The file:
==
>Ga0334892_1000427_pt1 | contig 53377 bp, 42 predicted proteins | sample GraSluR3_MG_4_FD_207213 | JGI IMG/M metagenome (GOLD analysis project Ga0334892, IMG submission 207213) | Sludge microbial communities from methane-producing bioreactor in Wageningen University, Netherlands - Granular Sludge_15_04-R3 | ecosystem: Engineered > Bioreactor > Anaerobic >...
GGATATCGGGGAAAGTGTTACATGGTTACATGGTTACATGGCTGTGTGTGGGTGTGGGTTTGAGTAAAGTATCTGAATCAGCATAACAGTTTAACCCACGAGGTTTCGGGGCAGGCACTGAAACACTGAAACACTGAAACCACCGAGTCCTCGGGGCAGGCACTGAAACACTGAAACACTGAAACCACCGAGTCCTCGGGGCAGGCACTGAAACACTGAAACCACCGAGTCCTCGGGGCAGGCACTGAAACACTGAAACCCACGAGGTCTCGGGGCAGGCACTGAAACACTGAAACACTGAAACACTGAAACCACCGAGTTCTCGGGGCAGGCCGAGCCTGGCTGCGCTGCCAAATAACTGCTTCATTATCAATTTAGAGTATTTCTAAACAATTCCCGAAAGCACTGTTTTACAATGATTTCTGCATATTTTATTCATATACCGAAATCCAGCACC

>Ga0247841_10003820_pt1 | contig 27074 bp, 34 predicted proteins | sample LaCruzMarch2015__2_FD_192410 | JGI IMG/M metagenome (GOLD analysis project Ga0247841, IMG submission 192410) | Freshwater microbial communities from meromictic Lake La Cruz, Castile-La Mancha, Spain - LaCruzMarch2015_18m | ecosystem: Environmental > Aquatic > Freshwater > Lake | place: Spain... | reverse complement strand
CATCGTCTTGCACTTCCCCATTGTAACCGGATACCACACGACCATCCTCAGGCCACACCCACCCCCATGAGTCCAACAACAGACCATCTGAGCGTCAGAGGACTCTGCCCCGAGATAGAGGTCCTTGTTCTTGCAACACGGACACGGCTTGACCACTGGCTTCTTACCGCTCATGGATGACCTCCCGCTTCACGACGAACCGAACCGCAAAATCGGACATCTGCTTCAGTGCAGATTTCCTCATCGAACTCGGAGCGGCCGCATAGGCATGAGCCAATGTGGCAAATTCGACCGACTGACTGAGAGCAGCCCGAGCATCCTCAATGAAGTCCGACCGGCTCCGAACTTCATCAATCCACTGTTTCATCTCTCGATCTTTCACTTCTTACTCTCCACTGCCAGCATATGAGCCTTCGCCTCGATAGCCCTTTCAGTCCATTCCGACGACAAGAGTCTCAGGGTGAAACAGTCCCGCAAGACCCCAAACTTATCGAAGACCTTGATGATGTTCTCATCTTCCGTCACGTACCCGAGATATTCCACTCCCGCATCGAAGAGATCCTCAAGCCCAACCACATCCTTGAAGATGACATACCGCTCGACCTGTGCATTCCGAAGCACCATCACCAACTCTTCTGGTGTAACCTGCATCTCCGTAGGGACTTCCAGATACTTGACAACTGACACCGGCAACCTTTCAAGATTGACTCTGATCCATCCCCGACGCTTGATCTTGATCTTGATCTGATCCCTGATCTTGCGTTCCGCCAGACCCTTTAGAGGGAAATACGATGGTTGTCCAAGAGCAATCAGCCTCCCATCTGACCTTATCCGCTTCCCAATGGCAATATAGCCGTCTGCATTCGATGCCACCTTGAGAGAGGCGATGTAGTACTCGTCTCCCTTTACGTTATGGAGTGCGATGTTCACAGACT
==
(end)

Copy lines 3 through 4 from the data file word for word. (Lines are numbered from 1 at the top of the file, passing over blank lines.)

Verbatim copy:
>Ga0247841_10003820_pt1 | contig 27074 bp, 34 predicted proteins | sample LaCruzMarch2015__2_FD_192410 | JGI IMG/M metagenome (GOLD analysis project Ga0247841, IMG submission 192410) | Freshwater microbial communities from meromictic Lake La Cruz, Castile-La Mancha, Spain - LaCruzMarch2015_18m | ecosystem: Environmental > Aquatic > Freshwater > Lake | place: Spain... | reverse complement strand
CATCGTCTTGCACTTCCCCATTGTAACCGGATACCACACGACCATCCTCAGGCCACACCCACCCCCATGAGTCCAACAACAGACCATCTGAGCGTCAGAGGACTCTGCCCCGAGATAGAGGTCCTTGTTCTTGCAACACGGACACGGCTTGACCACTGGCTTCTTACCGCTCATGGATGACCTCCCGCTTCACGACGAACCGAACCGCAAAATCGGACATCTGCTTCAGTGCAGATTTCCTCATCGAACTCGGAGCGGCCGCATAGGCATGAGCCAATGTGGCAAATTCGACCGACTGACTGAGAGCAGCCCGAGCATCCTCAATGAAGTCCGACCGGCTCCGAACTTCATCAATCCACTGTTTCATCTCTCGATCTTTCACTTCTTACTCTCCACTGCCAGCATATGAGCCTTCGCCTCGATAGCCCTTTCAGTCCATTCCGACGACAAGAGTCTCAGGGTGAAACAGTCCCGCAAGACCCCAAACTTATCGAAGACCTTGATGATGTTCTCATCTTCCGTCACGTACCCGAGATATTCCACTCCCGCATCGAAGAGATCCTCAAGCCCAACCACATCCTTGAAGATGACATACCGCTCGACCTGTGCATTCCGAAGCACCATCACCAACTCTTCTGGTGTAACCTGCATCTCCGTAGGGACTTCCAGATACTTGACAACTGACACCGGCAACCTTTCAAGATTGACTCTGATCCATCCCCGACGCTTGATCTTGATCTTGATCTGATCCCTGATCTTGCGTTCCGCCAGACCCTTTAGAGGGAAATACGATGGTTGTCCAAGAGCAATCAGCCTCCCATCTGACCTTATCCGCTTCCCAATGGCAATATAGCCGTCTGCATTCGATGCCACCTTGAGAGAGGCGATGTAGTACTCGTCTCCCTTTACGTTATGGAGTGCGATGTTCACAGACT